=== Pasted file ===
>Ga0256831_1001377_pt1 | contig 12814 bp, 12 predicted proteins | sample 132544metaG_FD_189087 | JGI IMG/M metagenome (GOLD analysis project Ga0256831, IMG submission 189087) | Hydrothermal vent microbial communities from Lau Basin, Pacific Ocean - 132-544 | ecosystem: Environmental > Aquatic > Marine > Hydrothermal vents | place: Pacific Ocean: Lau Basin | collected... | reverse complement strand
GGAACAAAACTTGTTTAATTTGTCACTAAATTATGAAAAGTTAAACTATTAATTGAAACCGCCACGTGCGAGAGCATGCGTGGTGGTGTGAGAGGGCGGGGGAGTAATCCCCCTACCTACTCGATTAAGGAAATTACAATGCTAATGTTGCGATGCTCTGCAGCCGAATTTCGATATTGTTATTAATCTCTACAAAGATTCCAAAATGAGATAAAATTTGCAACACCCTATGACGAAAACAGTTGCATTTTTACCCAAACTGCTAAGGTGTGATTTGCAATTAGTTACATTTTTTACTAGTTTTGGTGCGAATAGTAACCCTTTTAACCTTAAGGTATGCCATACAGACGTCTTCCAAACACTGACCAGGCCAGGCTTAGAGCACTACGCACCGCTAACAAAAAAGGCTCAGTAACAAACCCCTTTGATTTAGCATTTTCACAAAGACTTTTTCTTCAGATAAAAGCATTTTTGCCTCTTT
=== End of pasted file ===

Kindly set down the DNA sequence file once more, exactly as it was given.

>Ga0256831_1001377_pt1 | contig 12814 bp, 12 predicted proteins | sample 132544metaG_FD_189087 | JGI IMG/M metagenome (GOLD analysis project Ga0256831, IMG submission 189087) | Hydrothermal vent microbial communities from Lau Basin, Pacific Ocean - 132-544 | ecosystem: Environmental > Aquatic > Marine > Hydrothermal vents | place: Pacific Ocean: Lau Basin | collected... | reverse complement strand
GGAACAAAACTTGTTTAATTTGTCACTAAATTATGAAAAGTTAAACTATTAATTGAAACCGCCACGTGCGAGAGCATGCGTGGTGGTGTGAGAGGGCGGGGGAGTAATCCCCCTACCTACTCGATTAAGGAAATTACAATGCTAATGTTGCGATGCTCTGCAGCCGAATTTCGATATTGTTATTAATCTCTACAAAGATTCCAAAATGAGATAAAATTTGCAACACCCTATGACGAAAACAGTTGCATTTTTACCCAAACTGCTAAGGTGTGATTTGCAATTAGTTACATTTTTTACTAGTTTTGGTGCGAATAGTAACCCTTTTAACCTTAAGGTATGCCATACAGACGTCTTCCAAACACTGACCAGGCCAGGCTTAGAGCACTACGCACCGCTAACAAAAAAGGCTCAGTAACAAACCCCTTTGATTTAGCATTTTCACAAAGACTTTTTCTTCAGATAAAAGCATTTTTGCCTCTTT